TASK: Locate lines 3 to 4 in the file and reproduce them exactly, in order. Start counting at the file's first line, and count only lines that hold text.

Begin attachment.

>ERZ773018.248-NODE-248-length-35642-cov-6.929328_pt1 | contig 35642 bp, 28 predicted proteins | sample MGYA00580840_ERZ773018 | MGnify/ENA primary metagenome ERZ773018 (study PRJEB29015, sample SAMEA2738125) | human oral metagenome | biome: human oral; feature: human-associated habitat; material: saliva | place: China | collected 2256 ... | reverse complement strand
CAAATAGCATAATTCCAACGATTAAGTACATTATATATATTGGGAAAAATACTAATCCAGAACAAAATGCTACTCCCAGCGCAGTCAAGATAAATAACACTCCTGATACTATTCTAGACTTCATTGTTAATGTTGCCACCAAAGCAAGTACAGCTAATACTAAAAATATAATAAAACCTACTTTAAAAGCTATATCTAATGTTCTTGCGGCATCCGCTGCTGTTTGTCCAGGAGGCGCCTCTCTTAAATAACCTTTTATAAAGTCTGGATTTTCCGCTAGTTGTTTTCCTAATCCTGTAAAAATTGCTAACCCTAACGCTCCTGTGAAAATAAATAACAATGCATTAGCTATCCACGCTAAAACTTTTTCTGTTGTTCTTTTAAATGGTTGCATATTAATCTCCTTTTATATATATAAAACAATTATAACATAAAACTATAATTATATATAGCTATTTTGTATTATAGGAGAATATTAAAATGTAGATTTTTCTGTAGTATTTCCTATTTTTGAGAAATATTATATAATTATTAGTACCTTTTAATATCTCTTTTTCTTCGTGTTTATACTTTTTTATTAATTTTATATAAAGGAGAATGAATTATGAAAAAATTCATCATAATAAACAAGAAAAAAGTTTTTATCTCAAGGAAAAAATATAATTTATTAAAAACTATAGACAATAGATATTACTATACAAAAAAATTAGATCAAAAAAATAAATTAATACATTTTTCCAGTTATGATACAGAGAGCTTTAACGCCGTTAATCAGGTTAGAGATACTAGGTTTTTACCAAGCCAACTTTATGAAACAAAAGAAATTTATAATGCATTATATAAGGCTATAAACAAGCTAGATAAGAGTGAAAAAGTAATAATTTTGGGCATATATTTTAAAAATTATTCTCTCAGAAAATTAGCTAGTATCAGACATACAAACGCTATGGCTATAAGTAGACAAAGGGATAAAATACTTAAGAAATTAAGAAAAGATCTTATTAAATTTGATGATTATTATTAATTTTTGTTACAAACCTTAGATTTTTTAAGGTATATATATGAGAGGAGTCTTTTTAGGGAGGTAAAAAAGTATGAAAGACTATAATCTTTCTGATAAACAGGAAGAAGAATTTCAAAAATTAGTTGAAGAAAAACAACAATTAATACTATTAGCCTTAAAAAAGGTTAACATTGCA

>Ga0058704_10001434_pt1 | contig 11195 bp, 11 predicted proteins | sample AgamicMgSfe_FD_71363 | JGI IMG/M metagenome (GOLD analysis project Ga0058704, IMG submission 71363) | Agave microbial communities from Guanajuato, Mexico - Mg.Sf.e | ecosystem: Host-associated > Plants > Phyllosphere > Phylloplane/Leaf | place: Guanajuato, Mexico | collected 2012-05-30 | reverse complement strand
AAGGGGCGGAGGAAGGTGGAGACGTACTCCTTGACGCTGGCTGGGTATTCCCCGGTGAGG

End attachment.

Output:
>Ga0058704_10001434_pt1 | contig 11195 bp, 11 predicted proteins | sample AgamicMgSfe_FD_71363 | JGI IMG/M metagenome (GOLD analysis project Ga0058704, IMG submission 71363) | Agave microbial communities from Guanajuato, Mexico - Mg.Sf.e | ecosystem: Host-associated > Plants > Phyllosphere > Phylloplane/Leaf | place: Guanajuato, Mexico | collected 2012-05-30 | reverse complement strand
AAGGGGCGGAGGAAGGTGGAGACGTACTCCTTGACGCTGGCTGGGTATTCCCCGGTGAGG